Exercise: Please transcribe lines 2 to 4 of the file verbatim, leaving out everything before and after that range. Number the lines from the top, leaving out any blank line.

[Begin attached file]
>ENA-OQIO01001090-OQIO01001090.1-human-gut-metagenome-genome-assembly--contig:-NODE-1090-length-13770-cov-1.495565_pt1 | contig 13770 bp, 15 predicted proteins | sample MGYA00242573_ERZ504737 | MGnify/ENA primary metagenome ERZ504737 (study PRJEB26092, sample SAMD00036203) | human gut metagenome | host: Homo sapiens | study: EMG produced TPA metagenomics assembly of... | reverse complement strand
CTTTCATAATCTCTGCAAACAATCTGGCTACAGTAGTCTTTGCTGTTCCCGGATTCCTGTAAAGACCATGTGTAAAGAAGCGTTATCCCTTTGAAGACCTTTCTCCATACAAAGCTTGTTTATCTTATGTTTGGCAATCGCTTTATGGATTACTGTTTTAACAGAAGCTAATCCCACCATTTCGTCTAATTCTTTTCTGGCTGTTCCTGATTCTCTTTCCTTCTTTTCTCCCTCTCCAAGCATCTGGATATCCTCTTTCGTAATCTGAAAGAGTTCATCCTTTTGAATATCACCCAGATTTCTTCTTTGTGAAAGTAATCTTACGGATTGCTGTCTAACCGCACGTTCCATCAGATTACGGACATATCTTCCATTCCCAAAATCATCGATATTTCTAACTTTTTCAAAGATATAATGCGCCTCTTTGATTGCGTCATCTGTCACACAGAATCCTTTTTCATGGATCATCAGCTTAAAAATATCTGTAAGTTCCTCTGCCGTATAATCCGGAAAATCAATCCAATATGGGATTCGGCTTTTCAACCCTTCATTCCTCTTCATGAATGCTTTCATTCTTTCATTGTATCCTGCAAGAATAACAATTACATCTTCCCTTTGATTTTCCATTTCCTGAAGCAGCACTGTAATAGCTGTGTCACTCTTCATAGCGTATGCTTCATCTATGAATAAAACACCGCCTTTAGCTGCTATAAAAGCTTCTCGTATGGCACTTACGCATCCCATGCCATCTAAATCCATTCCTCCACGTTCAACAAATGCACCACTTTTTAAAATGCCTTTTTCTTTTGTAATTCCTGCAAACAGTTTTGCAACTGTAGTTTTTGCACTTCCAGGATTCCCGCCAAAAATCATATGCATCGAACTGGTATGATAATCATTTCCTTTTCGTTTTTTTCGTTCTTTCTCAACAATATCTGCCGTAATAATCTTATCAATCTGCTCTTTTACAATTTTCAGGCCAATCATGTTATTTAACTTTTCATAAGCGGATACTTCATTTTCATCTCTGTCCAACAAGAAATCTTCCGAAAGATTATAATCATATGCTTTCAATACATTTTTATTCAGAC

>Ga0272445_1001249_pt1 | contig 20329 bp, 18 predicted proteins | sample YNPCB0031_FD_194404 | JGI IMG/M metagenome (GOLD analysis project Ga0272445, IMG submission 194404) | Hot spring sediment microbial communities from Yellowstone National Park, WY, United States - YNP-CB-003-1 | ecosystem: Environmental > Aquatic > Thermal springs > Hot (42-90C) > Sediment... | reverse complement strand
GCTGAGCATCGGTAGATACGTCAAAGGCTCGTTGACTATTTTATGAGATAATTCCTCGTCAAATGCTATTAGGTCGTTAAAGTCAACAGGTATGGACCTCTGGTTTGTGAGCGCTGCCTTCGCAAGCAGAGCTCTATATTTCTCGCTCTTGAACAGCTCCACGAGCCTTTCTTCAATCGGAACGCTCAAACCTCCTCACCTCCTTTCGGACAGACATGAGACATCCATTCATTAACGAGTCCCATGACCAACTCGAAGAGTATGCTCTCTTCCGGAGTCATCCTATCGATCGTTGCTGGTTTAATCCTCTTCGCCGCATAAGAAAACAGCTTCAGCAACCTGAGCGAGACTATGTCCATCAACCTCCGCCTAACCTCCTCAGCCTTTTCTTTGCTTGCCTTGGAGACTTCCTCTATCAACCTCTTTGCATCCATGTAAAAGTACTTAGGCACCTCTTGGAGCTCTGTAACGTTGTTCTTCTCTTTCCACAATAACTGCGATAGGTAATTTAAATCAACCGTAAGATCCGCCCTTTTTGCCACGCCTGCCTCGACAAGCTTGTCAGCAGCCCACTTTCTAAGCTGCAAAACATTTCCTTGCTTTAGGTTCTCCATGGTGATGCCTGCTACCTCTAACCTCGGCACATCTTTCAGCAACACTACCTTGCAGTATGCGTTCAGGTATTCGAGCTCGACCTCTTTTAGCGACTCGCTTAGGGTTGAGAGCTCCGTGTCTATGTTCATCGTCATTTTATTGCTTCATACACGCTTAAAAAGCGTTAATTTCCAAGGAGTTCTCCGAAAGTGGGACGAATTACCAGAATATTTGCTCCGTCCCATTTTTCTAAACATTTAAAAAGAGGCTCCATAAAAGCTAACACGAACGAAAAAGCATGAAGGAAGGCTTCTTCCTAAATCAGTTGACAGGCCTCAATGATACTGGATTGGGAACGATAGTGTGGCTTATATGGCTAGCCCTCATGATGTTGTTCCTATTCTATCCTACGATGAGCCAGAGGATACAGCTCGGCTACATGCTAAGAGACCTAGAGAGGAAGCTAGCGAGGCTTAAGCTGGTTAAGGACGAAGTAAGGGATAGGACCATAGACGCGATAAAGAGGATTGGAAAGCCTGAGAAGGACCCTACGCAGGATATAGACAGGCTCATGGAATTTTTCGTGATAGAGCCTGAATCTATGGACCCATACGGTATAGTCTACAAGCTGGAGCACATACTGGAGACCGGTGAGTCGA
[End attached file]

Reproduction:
CTTTCATAATCTCTGCAAACAATCTGGCTACAGTAGTCTTTGCTGTTCCCGGATTCCTGTAAAGACCATGTGTAAAGAAGCGTTATCCCTTTGAAGACCTTTCTCCATACAAAGCTTGTTTATCTTATGTTTGGCAATCGCTTTATGGATTACTGTTTTAACAGAAGCTAATCCCACCATTTCGTCTAATTCTTTTCTGGCTGTTCCTGATTCTCTTTCCTTCTTTTCTCCCTCTCCAAGCATCTGGATATCCTCTTTCGTAATCTGAAAGAGTTCATCCTTTTGAATATCACCCAGATTTCTTCTTTGTGAAAGTAATCTTACGGATTGCTGTCTAACCGCACGTTCCATCAGATTACGGACATATCTTCCATTCCCAAAATCATCGATATTTCTAACTTTTTCAAAGATATAATGCGCCTCTTTGATTGCGTCATCTGTCACACAGAATCCTTTTTCATGGATCATCAGCTTAAAAATATCTGTAAGTTCCTCTGCCGTATAATCCGGAAAATCAATCCAATATGGGATTCGGCTTTTCAACCCTTCATTCCTCTTCATGAATGCTTTCATTCTTTCATTGTATCCTGCAAGAATAACAATTACATCTTCCCTTTGATTTTCCATTTCCTGAAGCAGCACTGTAATAGCTGTGTCACTCTTCATAGCGTATGCTTCATCTATGAATAAAACACCGCCTTTAGCTGCTATAAAAGCTTCTCGTATGGCACTTACGCATCCCATGCCATCTAAATCCATTCCTCCACGTTCAACAAATGCACCACTTTTTAAAATGCCTTTTTCTTTTGTAATTCCTGCAAACAGTTTTGCAACTGTAGTTTTTGCACTTCCAGGATTCCCGCCAAAAATCATATGCATCGAACTGGTATGATAATCATTTCCTTTTCGTTTTTTTCGTTCTTTCTCAACAATATCTGCCGTAATAATCTTATCAATCTGCTCTTTTACAATTTTCAGGCCAATCATGTTATTTAACTTTTCATAAGCGGATACTTCATTTTCATCTCTGTCCAACAAGAAATCTTCCGAAAGATTATAATCATATGCTTTCAATACATTTTTATTCAGAC

>Ga0272445_1001249_pt1 | contig 20329 bp, 18 predicted proteins | sample YNPCB0031_FD_194404 | JGI IMG/M metagenome (GOLD analysis project Ga0272445, IMG submission 194404) | Hot spring sediment microbial communities from Yellowstone National Park, WY, United States - YNP-CB-003-1 | ecosystem: Environmental > Aquatic > Thermal springs > Hot (42-90C) > Sediment... | reverse complement strand
GCTGAGCATCGGTAGATACGTCAAAGGCTCGTTGACTATTTTATGAGATAATTCCTCGTCAAATGCTATTAGGTCGTTAAAGTCAACAGGTATGGACCTCTGGTTTGTGAGCGCTGCCTTCGCAAGCAGAGCTCTATATTTCTCGCTCTTGAACAGCTCCACGAGCCTTTCTTCAATCGGAACGCTCAAACCTCCTCACCTCCTTTCGGACAGACATGAGACATCCATTCATTAACGAGTCCCATGACCAACTCGAAGAGTATGCTCTCTTCCGGAGTCATCCTATCGATCGTTGCTGGTTTAATCCTCTTCGCCGCATAAGAAAACAGCTTCAGCAACCTGAGCGAGACTATGTCCATCAACCTCCGCCTAACCTCCTCAGCCTTTTCTTTGCTTGCCTTGGAGACTTCCTCTATCAACCTCTTTGCATCCATGTAAAAGTACTTAGGCACCTCTTGGAGCTCTGTAACGTTGTTCTTCTCTTTCCACAATAACTGCGATAGGTAATTTAAATCAACCGTAAGATCCGCCCTTTTTGCCACGCCTGCCTCGACAAGCTTGTCAGCAGCCCACTTTCTAAGCTGCAAAACATTTCCTTGCTTTAGGTTCTCCATGGTGATGCCTGCTACCTCTAACCTCGGCACATCTTTCAGCAACACTACCTTGCAGTATGCGTTCAGGTATTCGAGCTCGACCTCTTTTAGCGACTCGCTTAGGGTTGAGAGCTCCGTGTCTATGTTCATCGTCATTTTATTGCTTCATACACGCTTAAAAAGCGTTAATTTCCAAGGAGTTCTCCGAAAGTGGGACGAATTACCAGAATATTTGCTCCGTCCCATTTTTCTAAACATTTAAAAAGAGGCTCCATAAAAGCTAACACGAACGAAAAAGCATGAAGGAAGGCTTCTTCCTAAATCAGTTGACAGGCCTCAATGATACTGGATTGGGAACGATAGTGTGGCTTATATGGCTAGCCCTCATGATGTTGTTCCTATTCTATCCTACGATGAGCCAGAGGATACAGCTCGGCTACATGCTAAGAGACCTAGAGAGGAAGCTAGCGAGGCTTAAGCTGGTTAAGGACGAAGTAAGGGATAGGACCATAGACGCGATAAAGAGGATTGGAAAGCCTGAGAAGGACCCTACGCAGGATATAGACAGGCTCATGGAATTTTTCGTGATAGAGCCTGAATCTATGGACCCATACGGTATAGTCTACAAGCTGGAGCACATACTGGAGACCGGTGAGTCGA